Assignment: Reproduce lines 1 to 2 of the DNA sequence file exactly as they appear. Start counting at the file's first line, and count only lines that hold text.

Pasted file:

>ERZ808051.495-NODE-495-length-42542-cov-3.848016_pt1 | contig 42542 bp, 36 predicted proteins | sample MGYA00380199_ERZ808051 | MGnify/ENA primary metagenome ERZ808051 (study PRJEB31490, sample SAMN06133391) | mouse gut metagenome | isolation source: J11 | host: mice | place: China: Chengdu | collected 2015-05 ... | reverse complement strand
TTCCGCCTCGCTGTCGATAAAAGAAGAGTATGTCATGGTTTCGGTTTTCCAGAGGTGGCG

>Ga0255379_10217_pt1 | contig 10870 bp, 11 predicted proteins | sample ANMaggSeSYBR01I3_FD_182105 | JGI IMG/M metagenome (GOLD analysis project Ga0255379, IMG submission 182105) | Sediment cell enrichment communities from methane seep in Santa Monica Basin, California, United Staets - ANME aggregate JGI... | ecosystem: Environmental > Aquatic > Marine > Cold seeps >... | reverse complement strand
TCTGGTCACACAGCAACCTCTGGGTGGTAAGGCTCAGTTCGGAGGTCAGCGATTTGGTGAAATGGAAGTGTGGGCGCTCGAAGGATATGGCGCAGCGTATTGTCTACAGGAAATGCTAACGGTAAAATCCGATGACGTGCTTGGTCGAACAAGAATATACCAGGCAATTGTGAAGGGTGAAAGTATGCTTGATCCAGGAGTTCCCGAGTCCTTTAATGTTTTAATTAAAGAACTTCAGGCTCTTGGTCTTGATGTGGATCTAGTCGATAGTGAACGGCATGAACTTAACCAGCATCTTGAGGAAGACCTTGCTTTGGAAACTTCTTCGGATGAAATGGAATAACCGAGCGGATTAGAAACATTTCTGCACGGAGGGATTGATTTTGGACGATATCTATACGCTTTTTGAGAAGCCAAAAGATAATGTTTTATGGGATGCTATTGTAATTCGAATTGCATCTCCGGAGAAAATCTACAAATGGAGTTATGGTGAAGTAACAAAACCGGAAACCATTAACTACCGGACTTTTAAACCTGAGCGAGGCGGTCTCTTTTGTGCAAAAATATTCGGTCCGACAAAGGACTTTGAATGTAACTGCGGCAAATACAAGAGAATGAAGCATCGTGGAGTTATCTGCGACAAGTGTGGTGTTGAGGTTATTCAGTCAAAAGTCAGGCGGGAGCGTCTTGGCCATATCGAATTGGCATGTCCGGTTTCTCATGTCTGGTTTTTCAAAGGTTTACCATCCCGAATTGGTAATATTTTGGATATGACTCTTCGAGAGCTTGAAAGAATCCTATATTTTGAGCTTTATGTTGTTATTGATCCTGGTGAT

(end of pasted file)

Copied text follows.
>ERZ808051.495-NODE-495-length-42542-cov-3.848016_pt1 | contig 42542 bp, 36 predicted proteins | sample MGYA00380199_ERZ808051 | MGnify/ENA primary metagenome ERZ808051 (study PRJEB31490, sample SAMN06133391) | mouse gut metagenome | isolation source: J11 | host: mice | place: China: Chengdu | collected 2015-05 ... | reverse complement strand
TTCCGCCTCGCTGTCGATAAAAGAAGAGTATGTCATGGTTTCGGTTTTCCAGAGGTGGCG